For most teenage girls, the chance to meet the Queen and miss a day of school would be a double win. But for Malala Yousafzai, missing a day of lessons to go to Buckingham Palace was a tough decision, the Pakistani teen said.
The 16-year-old was shot in the head in Pakistan last October after campaigning for the right of girls to go to school without fear, in a part of the country where Islamic fundamentalists were trying to impose a strict form of Sharia law.
Malala was one of the guests at a reception for commonwealth, youth and education hosted by the Queen and the Duke of Edinburgh.
She was reduced to laughter by a comment from the Duke, who quipped that in this country, people want children to go to school to get them out of the house. Malala covered her face while in a fit of giggles at his joke.
The teenager, accompanied by her father Ziauddin, gave the Queen a copy of her book, I Am Malala, during their meeting in the palace's White Drawing Room, telling her: "It is a great honour for me to be here, and I wanted to present you with this book."
Accepting the gift, the Queen replied: "That's very kind of you."
Malala told the Queen she was passionate about every child having a right to an education, everywhere around the world.
She added: "Especially in this country as well.
"I have heard about many children that can't go to school, and I want to continue our work."
Yousafzai also spoke to the Queen and Duke about their past visits to his home country.
Malala was flown from Pakistan to the UK for emergency treatment after the attack. Surgeons who treated her said she came within inches of death when the bullet grazed her brain in the attack on a school bus.
She was treated at Queen Elizabeth Hospital in Birmingham and has now settled in the city with her family. Since the attack, she has addressed the United Nations and been nominated for the Nobel Peace Prize.
Princess Beatrice and the Duke and Duchess of Gloucester were also present at today's reception, attended by 350 guests from academic institutions around the world.
It included a performance from the Commonwealth Youth Orchestra and choir.
Malala said that she would not ordinarily miss a day of lessons - but made an exception.
"I had to miss school because I was meeting the Queen," she said. "It's such an honour for me to be here at Buckingham Palace. It's really an honour to meet the Queen.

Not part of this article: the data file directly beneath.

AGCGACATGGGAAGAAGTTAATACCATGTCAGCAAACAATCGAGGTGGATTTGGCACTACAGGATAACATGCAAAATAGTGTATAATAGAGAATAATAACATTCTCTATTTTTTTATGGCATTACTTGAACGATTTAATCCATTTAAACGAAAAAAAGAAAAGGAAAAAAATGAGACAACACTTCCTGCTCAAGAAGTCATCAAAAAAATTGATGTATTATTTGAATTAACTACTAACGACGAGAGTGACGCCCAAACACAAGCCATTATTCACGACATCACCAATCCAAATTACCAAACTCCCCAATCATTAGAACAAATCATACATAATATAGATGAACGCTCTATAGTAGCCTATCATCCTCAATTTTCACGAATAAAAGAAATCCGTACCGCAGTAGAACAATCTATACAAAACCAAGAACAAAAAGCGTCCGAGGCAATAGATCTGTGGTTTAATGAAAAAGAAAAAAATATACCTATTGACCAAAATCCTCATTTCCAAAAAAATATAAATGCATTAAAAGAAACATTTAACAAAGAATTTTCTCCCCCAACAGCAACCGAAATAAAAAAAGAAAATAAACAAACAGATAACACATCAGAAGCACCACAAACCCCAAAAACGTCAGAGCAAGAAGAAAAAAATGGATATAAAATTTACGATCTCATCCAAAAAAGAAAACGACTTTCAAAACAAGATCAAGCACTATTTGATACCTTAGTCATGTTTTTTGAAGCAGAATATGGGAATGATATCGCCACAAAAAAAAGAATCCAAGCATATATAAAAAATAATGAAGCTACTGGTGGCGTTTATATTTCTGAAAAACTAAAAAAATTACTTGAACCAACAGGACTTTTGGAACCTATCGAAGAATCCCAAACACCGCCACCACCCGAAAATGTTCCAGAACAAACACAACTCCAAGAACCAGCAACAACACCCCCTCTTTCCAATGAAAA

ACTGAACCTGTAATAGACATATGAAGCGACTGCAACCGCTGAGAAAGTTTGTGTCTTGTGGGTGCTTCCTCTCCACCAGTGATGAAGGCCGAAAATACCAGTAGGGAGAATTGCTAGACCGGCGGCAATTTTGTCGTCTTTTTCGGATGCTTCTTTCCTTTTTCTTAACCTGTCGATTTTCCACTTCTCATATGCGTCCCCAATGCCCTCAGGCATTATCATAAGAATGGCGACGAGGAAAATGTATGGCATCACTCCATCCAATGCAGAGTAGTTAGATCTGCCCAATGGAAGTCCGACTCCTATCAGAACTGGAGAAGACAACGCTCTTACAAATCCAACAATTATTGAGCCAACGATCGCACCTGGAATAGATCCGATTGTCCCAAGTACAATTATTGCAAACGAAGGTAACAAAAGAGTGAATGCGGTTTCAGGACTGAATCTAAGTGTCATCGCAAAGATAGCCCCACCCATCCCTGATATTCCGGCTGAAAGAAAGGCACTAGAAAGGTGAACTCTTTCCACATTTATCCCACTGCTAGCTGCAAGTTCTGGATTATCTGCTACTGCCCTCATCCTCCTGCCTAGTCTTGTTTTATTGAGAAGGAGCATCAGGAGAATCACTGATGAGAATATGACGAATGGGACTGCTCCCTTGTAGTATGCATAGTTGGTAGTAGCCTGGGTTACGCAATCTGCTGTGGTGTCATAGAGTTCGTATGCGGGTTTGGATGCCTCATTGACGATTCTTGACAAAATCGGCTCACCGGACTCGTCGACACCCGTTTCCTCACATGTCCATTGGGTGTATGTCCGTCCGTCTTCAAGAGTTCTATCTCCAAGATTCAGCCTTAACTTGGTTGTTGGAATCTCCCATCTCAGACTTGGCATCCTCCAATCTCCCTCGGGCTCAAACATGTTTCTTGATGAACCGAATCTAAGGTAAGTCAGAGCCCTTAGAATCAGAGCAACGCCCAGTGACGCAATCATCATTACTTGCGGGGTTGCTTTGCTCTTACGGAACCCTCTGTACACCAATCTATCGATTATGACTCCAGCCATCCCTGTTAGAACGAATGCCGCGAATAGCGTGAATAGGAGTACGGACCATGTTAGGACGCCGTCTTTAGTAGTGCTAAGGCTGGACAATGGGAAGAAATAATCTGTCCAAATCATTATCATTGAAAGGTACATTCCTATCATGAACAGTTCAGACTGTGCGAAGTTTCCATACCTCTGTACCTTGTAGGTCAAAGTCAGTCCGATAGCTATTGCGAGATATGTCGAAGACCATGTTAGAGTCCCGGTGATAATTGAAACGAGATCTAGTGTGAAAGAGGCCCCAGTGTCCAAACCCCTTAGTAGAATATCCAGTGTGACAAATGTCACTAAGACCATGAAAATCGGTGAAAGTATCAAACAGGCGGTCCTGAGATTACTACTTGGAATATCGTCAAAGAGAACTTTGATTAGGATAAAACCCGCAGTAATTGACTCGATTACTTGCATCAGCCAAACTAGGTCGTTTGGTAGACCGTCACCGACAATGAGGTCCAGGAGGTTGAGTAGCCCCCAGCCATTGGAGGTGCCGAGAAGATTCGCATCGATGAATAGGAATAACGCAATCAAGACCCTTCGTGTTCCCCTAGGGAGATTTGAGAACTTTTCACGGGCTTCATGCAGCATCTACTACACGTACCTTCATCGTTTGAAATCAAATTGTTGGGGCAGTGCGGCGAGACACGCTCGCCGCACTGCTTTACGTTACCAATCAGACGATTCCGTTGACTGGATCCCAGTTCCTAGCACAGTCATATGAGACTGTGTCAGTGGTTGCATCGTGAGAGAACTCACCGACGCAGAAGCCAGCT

"I also wanted to raise the issue of girls not being educated on a higher platform so that the government in each country takes action on it.
"We need to fight for education in the suffering countries and developing countries, but also here."
She said she particularly enjoyed reminiscing about her home district with the Queen.
"The most interesting thing was that when I met the Queen, I said, 'When you were in your 20s you came to Swat and came to the White Palace, where I'm from'.
"It is a beautiful valley. It is like paradise on earth."
The teenager admitted she had been unsure of the etiquette surrounding being introduced to the Queen before heading to London from her Birmingham home.
"I was really confused before meeting her, because some people said you have to curtsey, and some people said you should not talk until she talks," she said. "Then when I met her, it was quite good and she was really nice. She talked to me in a very friendly kind of way."
Malala said she was hopeful the Queen, and the UK Government, would help her campaign for education.
Asked about the Duke's joke, she said: "He said parents are tired of children, and that's why they send them to school, and I laughed."
Princess Beatrice, wearing a dark red Cos dress, dark red and navy Asos jacket and black Kurt Geiger heels, shook Malala's hand and told her: "It's so wonderful to meet you. What you've achieved is just so incredible.
"It's an incredible thing to have your campaign. I'm very honoured to be meeting you."
She added that her mother, Sarah, Duchess of York, would like to meet Malala, adding: "She has been completely moved by your strength and what you've achieved."
The Queen, wearing a duck-egg blue Angela Kelly outfit, had been presented to a small number of Commonwealth representatives, including the Yousafzais, before returning to speak further to Malala and her father.
Other guests at the reception said it was a privilege to meet Malala.
Yaseen Ebrahim, from Hounslow, west London, who has dual South African and Tanzanian heritage, said: "Nelson Mandela said that education is the most important thing that people can have.
"The best example is Malala, and how she treasures education."
The 18-year-old said it was "an honour" to meet Malala and to have the chance to discuss education with her.
He added: "Pupils in South Africa appreciate education more than here, and yet it is so readily available here, you take it for granted."
Malala agreed, saying: "Nothing is important until you're deprived of it.
"I was living in Swat and I couldn't go to school because of terrorists."
She also referred to those in India who could not attend classes because of child labour, adding: "There are many hurdles in our way to get education.
"Here in the UK it's easy for most children to go to school. They don't realise it, but they're not just going to school, they're also building up their future."
She urged young people to "respect" their right to education and give it the importance it deserves, as well as standing up for those who do not have the same opportunities.
"We must not be silent," she said. "We must raise our voice."
She was also introduced to children from the choir of St Winefride's School in Manor Park, who had sung for the guests.